Did Big Mig have a pedigree then? Wasn´t Indurain a client of the first Dr. Frankenstein? That was a pretty big transformation! Then he goes on to win 5 straight TDF´S! I don´t buy it!
     
  17. VeloFlash

    VeloFlash New Member

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    Limerickman would repeat to you the same as he has contributed in the past.

    The difference between Big Mig and LA in their early years was Big Mig was engaged as a domestique to protect and enhance the points opportunities for his team leader, sprinter and climber. He was a workhorse whose presence in the team was to bust his guts for others and not for any self aggrandisement.

    On the other hand, LA was drafted into the Motorola team from the outset as team leader and GC contender. He was expected to perform with the assistance of some very experienced and well reputed team mates.
     
  18. Tejano

    Tejano New Member

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    I thought a good domestique was supposed to finish the damn race! He blew out all his guts during the first 3 stages in 1985? He didn´t even make it over the first Mountain stage 1986? I don´t think he helped his climbers much their! What kind of domestique was he????????
    -Stuart Stevens. "He Is Miguel, of Course". Describing a young Indurain

    "Indurain, who as a young scrub in the 1980s always showed promise but rarely demonstrated brilliance"

    Why one might ask was he a quote "Domestique" un quote? Because he wasn´t a good rider! If he was a good rider at that time he would have had more responsibility!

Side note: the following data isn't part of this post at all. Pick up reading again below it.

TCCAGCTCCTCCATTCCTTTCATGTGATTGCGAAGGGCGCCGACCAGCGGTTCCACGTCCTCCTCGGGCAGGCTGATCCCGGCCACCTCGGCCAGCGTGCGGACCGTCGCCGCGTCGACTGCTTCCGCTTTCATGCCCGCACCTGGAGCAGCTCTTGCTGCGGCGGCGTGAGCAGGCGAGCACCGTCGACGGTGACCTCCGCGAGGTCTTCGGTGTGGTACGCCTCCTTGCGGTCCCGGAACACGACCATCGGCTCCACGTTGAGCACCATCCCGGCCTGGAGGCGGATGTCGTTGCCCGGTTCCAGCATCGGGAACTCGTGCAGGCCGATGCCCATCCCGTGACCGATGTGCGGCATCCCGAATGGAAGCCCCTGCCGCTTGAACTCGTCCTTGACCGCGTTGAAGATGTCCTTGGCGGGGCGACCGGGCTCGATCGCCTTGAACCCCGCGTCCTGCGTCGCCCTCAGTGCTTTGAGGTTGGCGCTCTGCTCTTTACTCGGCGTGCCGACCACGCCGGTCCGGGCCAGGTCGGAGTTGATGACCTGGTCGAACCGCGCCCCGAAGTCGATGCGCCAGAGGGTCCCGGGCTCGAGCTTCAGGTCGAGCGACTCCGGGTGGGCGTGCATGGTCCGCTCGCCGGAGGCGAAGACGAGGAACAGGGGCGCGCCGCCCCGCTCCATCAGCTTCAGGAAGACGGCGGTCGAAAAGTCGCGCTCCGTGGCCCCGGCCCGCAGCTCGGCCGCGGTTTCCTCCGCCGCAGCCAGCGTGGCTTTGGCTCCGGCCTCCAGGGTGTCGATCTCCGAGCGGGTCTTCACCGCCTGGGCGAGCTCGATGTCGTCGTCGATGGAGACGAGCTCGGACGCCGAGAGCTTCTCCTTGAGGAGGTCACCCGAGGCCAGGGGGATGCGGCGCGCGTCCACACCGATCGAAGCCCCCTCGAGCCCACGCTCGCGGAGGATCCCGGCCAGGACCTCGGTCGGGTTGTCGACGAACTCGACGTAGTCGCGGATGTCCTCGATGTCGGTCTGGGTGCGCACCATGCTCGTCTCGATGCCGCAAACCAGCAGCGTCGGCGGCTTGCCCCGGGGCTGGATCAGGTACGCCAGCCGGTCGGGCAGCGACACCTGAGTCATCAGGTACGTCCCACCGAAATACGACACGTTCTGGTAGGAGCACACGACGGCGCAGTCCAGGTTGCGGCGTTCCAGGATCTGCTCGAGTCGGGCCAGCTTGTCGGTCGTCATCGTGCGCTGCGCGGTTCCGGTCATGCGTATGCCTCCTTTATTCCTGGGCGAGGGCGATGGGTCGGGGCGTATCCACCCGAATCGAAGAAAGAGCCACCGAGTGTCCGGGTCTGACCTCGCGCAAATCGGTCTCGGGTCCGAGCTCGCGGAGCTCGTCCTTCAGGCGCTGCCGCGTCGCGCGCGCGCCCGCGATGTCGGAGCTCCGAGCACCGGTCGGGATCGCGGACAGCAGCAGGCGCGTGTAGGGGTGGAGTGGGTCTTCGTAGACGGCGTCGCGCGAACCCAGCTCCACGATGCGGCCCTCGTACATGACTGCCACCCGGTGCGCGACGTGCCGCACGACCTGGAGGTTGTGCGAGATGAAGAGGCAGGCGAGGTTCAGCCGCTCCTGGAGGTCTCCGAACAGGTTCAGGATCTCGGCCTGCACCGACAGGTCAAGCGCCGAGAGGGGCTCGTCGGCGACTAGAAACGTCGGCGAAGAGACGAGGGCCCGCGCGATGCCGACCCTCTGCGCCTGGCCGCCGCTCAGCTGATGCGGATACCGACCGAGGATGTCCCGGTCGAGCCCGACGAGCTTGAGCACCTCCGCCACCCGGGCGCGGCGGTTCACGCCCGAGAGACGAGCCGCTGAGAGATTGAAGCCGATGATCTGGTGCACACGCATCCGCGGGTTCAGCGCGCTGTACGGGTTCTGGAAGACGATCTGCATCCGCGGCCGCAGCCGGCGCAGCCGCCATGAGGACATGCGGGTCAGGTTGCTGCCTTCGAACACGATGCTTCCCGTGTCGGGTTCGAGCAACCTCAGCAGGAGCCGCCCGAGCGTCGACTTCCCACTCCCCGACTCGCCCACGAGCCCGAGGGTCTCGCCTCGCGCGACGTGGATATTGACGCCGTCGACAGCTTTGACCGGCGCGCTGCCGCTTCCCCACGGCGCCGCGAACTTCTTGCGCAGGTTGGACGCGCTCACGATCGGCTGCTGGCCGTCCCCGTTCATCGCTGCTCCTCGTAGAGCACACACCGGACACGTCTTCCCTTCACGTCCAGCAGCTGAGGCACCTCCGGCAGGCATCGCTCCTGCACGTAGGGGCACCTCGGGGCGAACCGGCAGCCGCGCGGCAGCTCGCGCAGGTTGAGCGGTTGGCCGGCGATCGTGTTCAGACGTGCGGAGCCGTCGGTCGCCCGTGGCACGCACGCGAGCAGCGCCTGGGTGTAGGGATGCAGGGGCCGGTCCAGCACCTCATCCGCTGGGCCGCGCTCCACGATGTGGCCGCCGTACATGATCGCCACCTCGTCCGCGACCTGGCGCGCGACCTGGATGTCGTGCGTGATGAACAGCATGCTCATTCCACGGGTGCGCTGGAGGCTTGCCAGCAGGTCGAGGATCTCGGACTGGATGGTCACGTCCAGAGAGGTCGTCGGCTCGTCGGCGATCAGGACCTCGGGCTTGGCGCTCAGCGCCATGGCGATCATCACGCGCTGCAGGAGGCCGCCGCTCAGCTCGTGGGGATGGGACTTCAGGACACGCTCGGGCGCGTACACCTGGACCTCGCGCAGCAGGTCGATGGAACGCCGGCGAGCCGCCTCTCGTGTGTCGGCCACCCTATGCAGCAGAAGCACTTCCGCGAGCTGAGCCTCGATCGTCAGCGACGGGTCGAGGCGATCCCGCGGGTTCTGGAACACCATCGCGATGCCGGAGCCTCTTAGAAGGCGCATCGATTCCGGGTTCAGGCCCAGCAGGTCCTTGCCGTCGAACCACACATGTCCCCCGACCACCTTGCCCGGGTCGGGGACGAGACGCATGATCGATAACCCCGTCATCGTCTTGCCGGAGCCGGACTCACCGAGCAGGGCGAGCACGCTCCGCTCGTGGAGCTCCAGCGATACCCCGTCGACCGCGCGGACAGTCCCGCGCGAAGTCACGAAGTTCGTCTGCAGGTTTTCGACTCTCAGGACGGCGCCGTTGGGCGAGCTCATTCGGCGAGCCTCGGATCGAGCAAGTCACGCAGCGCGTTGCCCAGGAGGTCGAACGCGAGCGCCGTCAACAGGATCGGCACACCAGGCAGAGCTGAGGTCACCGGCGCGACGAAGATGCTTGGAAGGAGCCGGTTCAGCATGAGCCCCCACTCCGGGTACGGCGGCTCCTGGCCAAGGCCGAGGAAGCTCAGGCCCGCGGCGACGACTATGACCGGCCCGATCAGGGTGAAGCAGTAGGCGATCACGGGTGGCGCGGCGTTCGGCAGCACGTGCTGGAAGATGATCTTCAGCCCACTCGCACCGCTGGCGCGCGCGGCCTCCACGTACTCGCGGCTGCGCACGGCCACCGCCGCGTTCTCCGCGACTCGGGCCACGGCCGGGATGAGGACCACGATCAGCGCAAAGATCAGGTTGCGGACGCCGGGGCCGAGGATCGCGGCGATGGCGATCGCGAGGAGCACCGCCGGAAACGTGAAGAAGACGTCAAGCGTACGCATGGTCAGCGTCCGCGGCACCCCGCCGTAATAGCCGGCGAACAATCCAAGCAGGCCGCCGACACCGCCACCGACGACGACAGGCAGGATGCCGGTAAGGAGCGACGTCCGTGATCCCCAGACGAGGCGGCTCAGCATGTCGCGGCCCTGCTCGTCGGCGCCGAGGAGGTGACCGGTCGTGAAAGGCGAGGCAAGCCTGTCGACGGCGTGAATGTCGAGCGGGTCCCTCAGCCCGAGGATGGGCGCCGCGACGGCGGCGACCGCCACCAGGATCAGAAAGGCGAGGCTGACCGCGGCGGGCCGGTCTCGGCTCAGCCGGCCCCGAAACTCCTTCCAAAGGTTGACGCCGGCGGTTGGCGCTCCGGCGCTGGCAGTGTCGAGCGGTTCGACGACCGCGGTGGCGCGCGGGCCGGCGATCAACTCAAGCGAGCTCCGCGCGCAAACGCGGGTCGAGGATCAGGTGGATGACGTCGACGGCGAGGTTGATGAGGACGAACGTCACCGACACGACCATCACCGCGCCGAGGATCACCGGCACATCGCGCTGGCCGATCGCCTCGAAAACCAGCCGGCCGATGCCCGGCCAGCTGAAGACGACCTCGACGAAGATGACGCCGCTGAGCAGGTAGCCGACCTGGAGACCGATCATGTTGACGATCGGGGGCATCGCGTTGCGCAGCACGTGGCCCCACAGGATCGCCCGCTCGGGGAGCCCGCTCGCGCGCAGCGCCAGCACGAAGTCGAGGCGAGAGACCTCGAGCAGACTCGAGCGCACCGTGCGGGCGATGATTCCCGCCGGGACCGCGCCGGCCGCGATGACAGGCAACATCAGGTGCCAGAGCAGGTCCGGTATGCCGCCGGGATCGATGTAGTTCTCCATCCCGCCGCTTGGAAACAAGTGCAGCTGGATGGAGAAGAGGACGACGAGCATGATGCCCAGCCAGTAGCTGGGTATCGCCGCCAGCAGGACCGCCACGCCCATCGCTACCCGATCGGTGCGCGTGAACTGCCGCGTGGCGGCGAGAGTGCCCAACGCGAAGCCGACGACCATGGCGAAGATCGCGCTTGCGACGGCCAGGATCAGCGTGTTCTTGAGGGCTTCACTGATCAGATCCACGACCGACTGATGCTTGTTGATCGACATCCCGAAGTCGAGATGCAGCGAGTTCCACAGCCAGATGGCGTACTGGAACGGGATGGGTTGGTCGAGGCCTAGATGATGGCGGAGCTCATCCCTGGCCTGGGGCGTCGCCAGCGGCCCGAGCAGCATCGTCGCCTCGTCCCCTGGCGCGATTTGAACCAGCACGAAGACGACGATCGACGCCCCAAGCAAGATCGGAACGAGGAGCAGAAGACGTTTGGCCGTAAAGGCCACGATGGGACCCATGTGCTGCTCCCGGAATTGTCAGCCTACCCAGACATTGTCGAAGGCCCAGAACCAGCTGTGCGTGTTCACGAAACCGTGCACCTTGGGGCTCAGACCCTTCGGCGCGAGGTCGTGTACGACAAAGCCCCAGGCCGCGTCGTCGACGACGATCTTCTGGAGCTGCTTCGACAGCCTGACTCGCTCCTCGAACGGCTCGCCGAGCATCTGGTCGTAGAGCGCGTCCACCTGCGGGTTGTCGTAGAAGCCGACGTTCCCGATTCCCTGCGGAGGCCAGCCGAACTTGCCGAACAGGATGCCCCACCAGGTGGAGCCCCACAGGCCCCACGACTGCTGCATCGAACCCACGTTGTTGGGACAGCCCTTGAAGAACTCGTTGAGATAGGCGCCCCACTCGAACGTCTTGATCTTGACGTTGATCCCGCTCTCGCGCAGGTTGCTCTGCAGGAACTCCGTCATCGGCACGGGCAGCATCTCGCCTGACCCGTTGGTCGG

[/QUOTE]On the other hand, LA was drafted into the Motorola team from the outset as team leader and GC contender. He was expected to perform with the assistance of some very experienced and well reputed team mates.[/QUOTE]
    Maybe Armstrong was going to be a GC contender in the future but he NEVER was never targeting a GC in the TDF pre-cancer!

    - Todd Balf Outside magazine. "I'm Not the Next Greg LeMond. I'm the First Lance Armstrong.". July 1994

    they announced that Armstrong would start in the Tour de France. Many, including Carmichael, thought he shouldn't ride it—that the impressionable Armstrong, who would be the youngest rider in the field, would overextend himself in the world's most grueling cycling race and possibly put the rest of his season in jeopardy. But Jim Ochowicz wasn't to be swayed; Armstrong was suddenly a hot commodity and gung ho to race.



    The hope was that Armstrong would win a stage and then drop out before the difficult climbing legs in the Pyrenees, and amazingly enough that's what happened. He dramatically stole a win in the 114-mile stage from Chalons-sur-Marne to Verdun, coming desperately close to crashing into the course barriers as he outsprinted the rest of the lead pack over the last 50 yards.

    "People say because I'm 21 I can't handle this intensity," said a jubilant Armstrong, who had started slowly in the Tour eight days earlier. "But the fact remains that I've felt better every day. Today was the proof." Four days later Ochowicz pulled him out of the race to begin preparations for the World Championships, one month away.

    At the age of 21 Indurain dropped out during the 4th stage while Armstrong dropped out in the 12 stage and even won a TDF stage "one of the youngest riders to ever win a TDF stage".


    They had the same plan for Armstrong in the 1994 TDF pull him out before the difficult Alps!

    - LA June 1996
    ``The Tour de France is the best preparation for the Olympics,'' says [Lance] Armstrong, a former world champion and Tour stage winner. ``I'm not competing for the overall title this year because of the Olympics. It's truly the hardest race, it's three weeks at the highest level of competition,''


    -USA Today. "Armstrong looks ahead to Olympics". July 8th, 1996

    Plagued by a persistent cough and what he fears is bronchitis, Armstrong had to stop during the sixth stage of the Tour de France as the weather worsened and the mountains loomed.

    ``I think I've got bronchitis, and even if the Olympics weren't ..."

    How many tumors did he have in his lungs at that time?????????????


    The only valid point you may have is when comparing Armstrong and Indurain at 23